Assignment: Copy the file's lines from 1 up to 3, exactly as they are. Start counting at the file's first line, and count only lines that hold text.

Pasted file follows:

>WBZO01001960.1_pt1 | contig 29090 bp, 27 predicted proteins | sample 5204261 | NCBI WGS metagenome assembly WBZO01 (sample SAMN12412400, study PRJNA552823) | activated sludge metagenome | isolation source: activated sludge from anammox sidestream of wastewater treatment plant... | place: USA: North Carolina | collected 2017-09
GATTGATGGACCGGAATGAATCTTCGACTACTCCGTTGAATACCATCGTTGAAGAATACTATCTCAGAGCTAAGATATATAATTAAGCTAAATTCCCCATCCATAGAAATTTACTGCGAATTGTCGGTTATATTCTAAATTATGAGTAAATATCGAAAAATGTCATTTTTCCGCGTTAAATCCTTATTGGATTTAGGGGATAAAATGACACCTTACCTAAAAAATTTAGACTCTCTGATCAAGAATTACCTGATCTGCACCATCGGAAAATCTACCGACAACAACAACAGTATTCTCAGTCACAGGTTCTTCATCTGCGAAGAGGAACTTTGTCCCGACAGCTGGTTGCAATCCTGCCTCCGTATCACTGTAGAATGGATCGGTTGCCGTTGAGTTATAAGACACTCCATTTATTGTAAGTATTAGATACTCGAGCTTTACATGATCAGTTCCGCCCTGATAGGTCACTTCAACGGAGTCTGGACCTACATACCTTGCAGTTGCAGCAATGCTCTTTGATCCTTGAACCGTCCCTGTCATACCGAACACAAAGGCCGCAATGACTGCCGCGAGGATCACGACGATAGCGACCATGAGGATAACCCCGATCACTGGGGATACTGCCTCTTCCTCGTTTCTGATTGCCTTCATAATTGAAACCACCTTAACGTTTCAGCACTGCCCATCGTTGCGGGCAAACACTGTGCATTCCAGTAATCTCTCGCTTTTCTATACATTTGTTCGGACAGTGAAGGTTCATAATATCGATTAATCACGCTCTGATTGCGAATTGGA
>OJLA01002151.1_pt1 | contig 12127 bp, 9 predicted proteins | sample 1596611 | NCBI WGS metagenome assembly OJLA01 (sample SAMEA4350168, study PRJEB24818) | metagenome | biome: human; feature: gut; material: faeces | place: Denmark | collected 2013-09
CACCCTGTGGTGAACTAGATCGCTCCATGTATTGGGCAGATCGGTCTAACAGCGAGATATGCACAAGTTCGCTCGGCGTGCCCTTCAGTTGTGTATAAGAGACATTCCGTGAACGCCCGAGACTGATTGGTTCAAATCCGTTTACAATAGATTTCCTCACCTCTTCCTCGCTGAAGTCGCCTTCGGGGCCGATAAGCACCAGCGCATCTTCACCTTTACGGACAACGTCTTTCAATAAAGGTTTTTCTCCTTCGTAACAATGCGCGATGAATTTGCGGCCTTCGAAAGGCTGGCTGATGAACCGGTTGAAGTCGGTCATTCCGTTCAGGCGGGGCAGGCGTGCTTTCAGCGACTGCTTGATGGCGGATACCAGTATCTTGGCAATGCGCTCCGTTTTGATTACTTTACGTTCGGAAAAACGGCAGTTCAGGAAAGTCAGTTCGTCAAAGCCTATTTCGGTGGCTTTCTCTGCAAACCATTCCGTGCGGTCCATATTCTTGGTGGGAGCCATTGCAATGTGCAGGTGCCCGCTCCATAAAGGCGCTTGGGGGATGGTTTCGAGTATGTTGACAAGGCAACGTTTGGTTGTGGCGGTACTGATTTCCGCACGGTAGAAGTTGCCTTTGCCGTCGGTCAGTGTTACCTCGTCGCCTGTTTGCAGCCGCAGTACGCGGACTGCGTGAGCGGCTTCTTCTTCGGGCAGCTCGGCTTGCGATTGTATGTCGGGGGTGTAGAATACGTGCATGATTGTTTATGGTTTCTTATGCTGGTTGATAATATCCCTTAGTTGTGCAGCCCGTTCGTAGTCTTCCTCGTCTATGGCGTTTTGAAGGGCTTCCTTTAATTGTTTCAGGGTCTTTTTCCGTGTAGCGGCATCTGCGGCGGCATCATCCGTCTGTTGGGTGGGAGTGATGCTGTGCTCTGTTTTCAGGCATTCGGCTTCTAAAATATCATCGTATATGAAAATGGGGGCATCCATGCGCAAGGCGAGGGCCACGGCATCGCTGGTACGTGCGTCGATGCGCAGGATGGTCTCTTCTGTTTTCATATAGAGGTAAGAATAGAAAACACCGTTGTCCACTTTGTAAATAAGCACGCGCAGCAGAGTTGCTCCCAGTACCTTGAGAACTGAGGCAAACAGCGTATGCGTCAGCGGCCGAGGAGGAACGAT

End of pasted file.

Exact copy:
>WBZO01001960.1_pt1 | contig 29090 bp, 27 predicted proteins | sample 5204261 | NCBI WGS metagenome assembly WBZO01 (sample SAMN12412400, study PRJNA552823) | activated sludge metagenome | isolation source: activated sludge from anammox sidestream of wastewater treatment plant... | place: USA: North Carolina | collected 2017-09
GATTGATGGACCGGAATGAATCTTCGACTACTCCGTTGAATACCATCGTTGAAGAATACTATCTCAGAGCTAAGATATATAATTAAGCTAAATTCCCCATCCATAGAAATTTACTGCGAATTGTCGGTTATATTCTAAATTATGAGTAAATATCGAAAAATGTCATTTTTCCGCGTTAAATCCTTATTGGATTTAGGGGATAAAATGACACCTTACCTAAAAAATTTAGACTCTCTGATCAAGAATTACCTGATCTGCACCATCGGAAAATCTACCGACAACAACAACAGTATTCTCAGTCACAGGTTCTTCATCTGCGAAGAGGAACTTTGTCCCGACAGCTGGTTGCAATCCTGCCTCCGTATCACTGTAGAATGGATCGGTTGCCGTTGAGTTATAAGACACTCCATTTATTGTAAGTATTAGATACTCGAGCTTTACATGATCAGTTCCGCCCTGATAGGTCACTTCAACGGAGTCTGGACCTACATACCTTGCAGTTGCAGCAATGCTCTTTGATCCTTGAACCGTCCCTGTCATACCGAACACAAAGGCCGCAATGACTGCCGCGAGGATCACGACGATAGCGACCATGAGGATAACCCCGATCACTGGGGATACTGCCTCTTCCTCGTTTCTGATTGCCTTCATAATTGAAACCACCTTAACGTTTCAGCACTGCCCATCGTTGCGGGCAAACACTGTGCATTCCAGTAATCTCTCGCTTTTCTATACATTTGTTCGGACAGTGAAGGTTCATAATATCGATTAATCACGCTCTGATTGCGAATTGGA
>OJLA01002151.1_pt1 | contig 12127 bp, 9 predicted proteins | sample 1596611 | NCBI WGS metagenome assembly OJLA01 (sample SAMEA4350168, study PRJEB24818) | metagenome | biome: human; feature: gut; material: faeces | place: Denmark | collected 2013-09